"The way BSBV is scored removes operational performance factors from the consideration, but we all know that political pressure is brought to bear and if there is a significant amount of criticism being directed at CUH it makes it harder to suggest shutting a better performing A&E department and keeping that one open."

The committee met with trust chairman Michael Bell this week and are understood to be demanding directors explain the hospital's poor performance.

Mr Cummings said: “Clearly at all levels - both operationally and in senior management - it is a very concerning picture that is coming out at the moment.

"We need to get an idea of what has happened and how they are going to stop these things happening and we need to have some confidence that they are actually in control of the situation, because everything we see at the moment suggests that they are not.

"It is one thing for them to be having fights in the boardroom, but it is another thing how it impacts on patients coming in through the door."

Geoff Martin, chair of pressure group London Health Emergency, described Croydon as "a hospital in crisis".

He said: "That is a title that could be applied to a lot of units, particularly in London, but it does seem that there is an underlying level of mismanagement of crisis at Croydon University Hospital that must be tackled before something goes seriously wrong."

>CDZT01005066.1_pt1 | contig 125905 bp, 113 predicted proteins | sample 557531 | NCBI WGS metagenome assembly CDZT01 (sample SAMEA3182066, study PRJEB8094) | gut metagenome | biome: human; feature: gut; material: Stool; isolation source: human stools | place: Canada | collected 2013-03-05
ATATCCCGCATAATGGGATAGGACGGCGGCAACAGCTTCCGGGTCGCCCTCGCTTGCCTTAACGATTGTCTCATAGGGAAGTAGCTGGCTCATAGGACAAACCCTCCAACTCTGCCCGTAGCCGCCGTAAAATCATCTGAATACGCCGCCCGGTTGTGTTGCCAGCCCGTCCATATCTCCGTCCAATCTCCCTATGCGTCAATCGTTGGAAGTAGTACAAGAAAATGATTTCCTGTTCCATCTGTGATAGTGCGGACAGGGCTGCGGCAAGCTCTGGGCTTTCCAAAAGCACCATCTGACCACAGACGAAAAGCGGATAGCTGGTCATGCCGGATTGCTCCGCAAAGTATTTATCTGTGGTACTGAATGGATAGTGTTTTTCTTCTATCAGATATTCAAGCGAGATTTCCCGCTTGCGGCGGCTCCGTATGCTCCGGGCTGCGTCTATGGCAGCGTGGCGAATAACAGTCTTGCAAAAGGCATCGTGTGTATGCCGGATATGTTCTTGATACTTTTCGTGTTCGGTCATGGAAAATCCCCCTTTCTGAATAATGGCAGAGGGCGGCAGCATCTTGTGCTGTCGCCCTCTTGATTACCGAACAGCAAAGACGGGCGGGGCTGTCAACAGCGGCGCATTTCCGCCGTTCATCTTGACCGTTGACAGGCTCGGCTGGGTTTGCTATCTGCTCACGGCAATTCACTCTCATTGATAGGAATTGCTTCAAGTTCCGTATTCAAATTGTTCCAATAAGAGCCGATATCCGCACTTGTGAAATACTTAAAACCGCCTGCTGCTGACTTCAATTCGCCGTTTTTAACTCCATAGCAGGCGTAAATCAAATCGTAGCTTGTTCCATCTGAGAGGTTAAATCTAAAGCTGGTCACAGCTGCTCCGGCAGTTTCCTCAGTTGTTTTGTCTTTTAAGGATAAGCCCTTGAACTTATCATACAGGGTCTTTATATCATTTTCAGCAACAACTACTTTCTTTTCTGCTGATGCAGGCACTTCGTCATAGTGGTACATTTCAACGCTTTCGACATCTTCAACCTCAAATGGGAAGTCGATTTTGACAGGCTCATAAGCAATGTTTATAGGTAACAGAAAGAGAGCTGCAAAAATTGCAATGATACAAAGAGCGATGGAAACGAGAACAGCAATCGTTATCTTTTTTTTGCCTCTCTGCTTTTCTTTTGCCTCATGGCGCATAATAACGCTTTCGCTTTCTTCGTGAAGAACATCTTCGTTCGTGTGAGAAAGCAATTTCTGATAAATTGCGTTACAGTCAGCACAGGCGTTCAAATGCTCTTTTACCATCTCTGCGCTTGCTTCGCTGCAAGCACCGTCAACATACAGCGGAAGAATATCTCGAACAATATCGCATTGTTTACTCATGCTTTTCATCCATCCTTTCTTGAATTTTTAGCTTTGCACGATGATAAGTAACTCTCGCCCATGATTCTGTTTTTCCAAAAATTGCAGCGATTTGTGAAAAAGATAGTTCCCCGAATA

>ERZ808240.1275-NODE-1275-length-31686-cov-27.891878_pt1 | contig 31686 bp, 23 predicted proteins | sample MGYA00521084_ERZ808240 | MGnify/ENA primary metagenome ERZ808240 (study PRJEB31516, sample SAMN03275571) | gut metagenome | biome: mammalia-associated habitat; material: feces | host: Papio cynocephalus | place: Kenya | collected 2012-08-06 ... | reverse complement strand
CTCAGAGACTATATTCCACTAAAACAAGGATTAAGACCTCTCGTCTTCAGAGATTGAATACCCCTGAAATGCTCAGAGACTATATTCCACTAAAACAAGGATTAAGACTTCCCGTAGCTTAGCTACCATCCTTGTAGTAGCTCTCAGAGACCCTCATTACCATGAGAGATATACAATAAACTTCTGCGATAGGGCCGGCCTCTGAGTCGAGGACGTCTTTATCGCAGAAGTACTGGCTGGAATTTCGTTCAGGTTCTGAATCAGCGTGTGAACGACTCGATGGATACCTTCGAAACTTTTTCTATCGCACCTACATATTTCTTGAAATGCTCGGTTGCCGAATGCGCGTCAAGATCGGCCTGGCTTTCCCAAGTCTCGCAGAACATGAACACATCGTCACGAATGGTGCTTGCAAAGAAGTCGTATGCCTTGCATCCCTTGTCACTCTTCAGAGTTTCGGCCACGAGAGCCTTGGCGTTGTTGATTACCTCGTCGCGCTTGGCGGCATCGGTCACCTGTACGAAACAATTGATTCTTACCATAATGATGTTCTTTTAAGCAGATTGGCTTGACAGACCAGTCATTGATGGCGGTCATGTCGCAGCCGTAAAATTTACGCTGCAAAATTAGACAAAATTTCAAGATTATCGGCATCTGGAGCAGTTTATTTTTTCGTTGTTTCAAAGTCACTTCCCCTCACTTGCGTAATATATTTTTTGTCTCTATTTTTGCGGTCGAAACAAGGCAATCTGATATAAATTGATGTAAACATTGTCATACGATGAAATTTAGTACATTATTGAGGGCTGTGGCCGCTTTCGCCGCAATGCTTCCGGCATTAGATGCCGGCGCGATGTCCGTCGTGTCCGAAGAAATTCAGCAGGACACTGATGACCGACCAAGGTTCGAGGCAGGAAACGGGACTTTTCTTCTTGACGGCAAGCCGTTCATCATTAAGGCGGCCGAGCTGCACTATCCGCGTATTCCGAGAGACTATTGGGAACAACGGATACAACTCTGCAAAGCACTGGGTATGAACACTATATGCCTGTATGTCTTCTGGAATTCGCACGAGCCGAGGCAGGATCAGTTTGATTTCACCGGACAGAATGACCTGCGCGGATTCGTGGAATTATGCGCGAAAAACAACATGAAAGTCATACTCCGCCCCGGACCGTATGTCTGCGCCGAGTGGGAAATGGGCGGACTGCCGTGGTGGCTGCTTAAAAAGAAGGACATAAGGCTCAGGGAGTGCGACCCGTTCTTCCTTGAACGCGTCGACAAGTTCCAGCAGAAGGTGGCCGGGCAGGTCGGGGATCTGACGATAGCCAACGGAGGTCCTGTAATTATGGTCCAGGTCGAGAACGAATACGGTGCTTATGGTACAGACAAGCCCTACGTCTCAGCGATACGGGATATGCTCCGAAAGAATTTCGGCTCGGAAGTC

Gavin Barwell, Croydon Central MP, agreed there were "real issues with the quality of care that sections of the hospital are providing" but backed Mr Bell to turn its performance around.

He said: "It is well documented there has been problems there but I hope now we can put those behind us and focus on improving the quality of service."

A spokeswoman for Croydon NHS Trust pointed out that the staff survey reflected the views of its employees in autumn 2011.

She said: "Since then we have become the first London Trust to enter the Listening into Action initiative which puts our staff at the centre of making improvements – some are ‘quick wins’ and others are more long-term improvements.

The trust said was working to drive down ambulance waiting times and close gaps in permanent staffing.

The spokeswoman said: "The data for the month of December 2012 shows a vacancy rate of just over 13 per cent.

"Although this is higher than the 11 per cent rate we expect to achieve, it is the lowest reported rate this year and the third month in a row where it has decreased."

She added: "The investment of £1.2 million in our new Acute Medical Unit will help by facilitating the flow of emergency admissions through A&E as they can be admitted to a ward which provides rapid access to diagnostic tests and treatment.

"We are also preparing a business case for capital funding to improve the layout in our A&E to provide more physical space in the department.

"In the meantime we continue to work with our colleagues at London Ambulance and neighbouring Trusts to manage the flow of patients to ensure they get access to emergency care as quickly as possible."